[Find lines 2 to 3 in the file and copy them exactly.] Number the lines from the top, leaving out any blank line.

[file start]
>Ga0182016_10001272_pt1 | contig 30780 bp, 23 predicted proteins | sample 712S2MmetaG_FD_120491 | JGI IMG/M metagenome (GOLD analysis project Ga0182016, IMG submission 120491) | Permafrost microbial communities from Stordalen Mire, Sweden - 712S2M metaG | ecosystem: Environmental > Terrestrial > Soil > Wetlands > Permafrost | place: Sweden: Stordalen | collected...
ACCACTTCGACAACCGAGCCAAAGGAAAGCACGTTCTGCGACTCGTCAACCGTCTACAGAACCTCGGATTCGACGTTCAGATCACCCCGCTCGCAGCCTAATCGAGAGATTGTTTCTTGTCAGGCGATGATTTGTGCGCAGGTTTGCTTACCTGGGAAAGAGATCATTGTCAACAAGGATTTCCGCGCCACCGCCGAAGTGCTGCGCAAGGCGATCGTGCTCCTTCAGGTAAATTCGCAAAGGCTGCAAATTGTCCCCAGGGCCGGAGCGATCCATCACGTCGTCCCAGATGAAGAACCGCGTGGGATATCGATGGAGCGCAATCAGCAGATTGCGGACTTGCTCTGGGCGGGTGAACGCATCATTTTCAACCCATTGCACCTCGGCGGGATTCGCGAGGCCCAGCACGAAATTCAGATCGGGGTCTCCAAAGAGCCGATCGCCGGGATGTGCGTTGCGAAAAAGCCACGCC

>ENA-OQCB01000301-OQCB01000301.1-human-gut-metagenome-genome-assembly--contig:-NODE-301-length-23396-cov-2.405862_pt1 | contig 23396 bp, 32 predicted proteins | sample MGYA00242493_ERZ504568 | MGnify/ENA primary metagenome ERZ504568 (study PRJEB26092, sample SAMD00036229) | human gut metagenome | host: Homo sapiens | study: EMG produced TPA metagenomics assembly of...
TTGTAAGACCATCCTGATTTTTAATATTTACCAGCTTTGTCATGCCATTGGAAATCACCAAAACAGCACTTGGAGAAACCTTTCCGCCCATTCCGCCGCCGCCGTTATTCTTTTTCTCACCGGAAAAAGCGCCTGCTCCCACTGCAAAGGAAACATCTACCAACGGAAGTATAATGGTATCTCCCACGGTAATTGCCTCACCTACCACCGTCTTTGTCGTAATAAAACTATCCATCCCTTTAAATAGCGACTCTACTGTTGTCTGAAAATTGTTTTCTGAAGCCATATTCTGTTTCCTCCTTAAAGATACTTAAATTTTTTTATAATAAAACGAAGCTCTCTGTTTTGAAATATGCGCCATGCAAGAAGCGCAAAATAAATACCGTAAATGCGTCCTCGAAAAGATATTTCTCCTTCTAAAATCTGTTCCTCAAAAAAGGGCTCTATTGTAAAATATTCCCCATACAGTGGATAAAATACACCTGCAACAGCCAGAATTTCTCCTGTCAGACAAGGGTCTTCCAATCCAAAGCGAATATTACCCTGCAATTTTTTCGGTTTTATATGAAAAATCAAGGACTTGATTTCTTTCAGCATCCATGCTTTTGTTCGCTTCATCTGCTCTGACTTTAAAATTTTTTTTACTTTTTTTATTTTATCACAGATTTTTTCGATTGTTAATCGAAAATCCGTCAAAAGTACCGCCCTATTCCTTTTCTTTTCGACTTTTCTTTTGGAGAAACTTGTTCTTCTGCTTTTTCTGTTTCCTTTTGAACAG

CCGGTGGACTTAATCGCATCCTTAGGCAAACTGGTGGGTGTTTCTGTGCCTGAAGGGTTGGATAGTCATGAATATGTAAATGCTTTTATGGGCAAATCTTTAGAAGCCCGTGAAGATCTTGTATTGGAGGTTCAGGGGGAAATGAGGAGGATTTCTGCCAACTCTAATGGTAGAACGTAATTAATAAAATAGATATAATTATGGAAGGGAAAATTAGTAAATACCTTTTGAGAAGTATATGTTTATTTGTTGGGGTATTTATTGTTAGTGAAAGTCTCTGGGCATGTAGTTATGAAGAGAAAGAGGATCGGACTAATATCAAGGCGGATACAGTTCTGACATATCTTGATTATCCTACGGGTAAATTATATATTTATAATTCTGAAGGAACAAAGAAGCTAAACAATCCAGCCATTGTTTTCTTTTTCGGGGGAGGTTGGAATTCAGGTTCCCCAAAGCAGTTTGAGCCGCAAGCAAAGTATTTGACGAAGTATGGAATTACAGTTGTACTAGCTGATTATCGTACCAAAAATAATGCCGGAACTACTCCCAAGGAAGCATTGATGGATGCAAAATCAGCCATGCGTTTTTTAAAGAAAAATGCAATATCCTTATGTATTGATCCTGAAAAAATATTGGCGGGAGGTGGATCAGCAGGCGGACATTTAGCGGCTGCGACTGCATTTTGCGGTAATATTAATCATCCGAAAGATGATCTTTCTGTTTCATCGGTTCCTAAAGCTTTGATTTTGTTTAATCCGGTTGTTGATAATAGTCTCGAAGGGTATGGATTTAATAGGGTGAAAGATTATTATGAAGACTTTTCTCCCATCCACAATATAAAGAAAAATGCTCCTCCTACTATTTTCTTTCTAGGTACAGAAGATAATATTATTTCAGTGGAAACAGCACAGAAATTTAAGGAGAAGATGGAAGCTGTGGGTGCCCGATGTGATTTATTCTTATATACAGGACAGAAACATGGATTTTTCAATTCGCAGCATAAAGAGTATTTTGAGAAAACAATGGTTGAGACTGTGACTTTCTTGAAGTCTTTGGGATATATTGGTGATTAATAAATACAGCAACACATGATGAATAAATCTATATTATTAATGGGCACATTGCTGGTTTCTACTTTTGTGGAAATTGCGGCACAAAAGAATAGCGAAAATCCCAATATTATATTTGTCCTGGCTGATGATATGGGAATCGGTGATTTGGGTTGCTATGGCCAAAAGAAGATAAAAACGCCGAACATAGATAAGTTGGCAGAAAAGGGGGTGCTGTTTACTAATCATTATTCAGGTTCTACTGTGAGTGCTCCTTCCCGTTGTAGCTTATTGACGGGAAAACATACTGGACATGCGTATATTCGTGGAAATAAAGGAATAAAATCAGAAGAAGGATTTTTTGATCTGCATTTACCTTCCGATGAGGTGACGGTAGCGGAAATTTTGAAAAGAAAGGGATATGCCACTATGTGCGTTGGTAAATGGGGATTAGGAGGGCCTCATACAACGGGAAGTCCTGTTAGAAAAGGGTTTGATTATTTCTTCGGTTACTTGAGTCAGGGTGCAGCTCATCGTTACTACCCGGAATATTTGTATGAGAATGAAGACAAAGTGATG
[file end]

ACCACTTCGACAACCGAGCCAAAGGAAAGCACGTTCTGCGACTCGTCAACCGTCTACAGAACCTCGGATTCGACGTTCAGATCACCCCGCTCGCAGCCTAATCGAGAGATTGTTTCTTGTCAGGCGATGATTTGTGCGCAGGTTTGCTTACCTGGGAAAGAGATCATTGTCAACAAGGATTTCCGCGCCACCGCCGAAGTGCTGCGCAAGGCGATCGTGCTCCTTCAGGTAAATTCGCAAAGGCTGCAAATTGTCCCCAGGGCCGGAGCGATCCATCACGTCGTCCCAGATGAAGAACCGCGTGGGATATCGATGGAGCGCAATCAGCAGATTGCGGACTTGCTCTGGGCGGGTGAACGCATCATTTTCAACCCATTGCACCTCGGCGGGATTCGCGAGGCCCAGCACGAAATTCAGATCGGGGTCTCCAAAGAGCCGATCGCCGGGATGTGCGTTGCGAAAAAGCCACGCC

>ENA-OQCB01000301-OQCB01000301.1-human-gut-metagenome-genome-assembly--contig:-NODE-301-length-23396-cov-2.405862_pt1 | contig 23396 bp, 32 predicted proteins | sample MGYA00242493_ERZ504568 | MGnify/ENA primary metagenome ERZ504568 (study PRJEB26092, sample SAMD00036229) | human gut metagenome | host: Homo sapiens | study: EMG produced TPA metagenomics assembly of...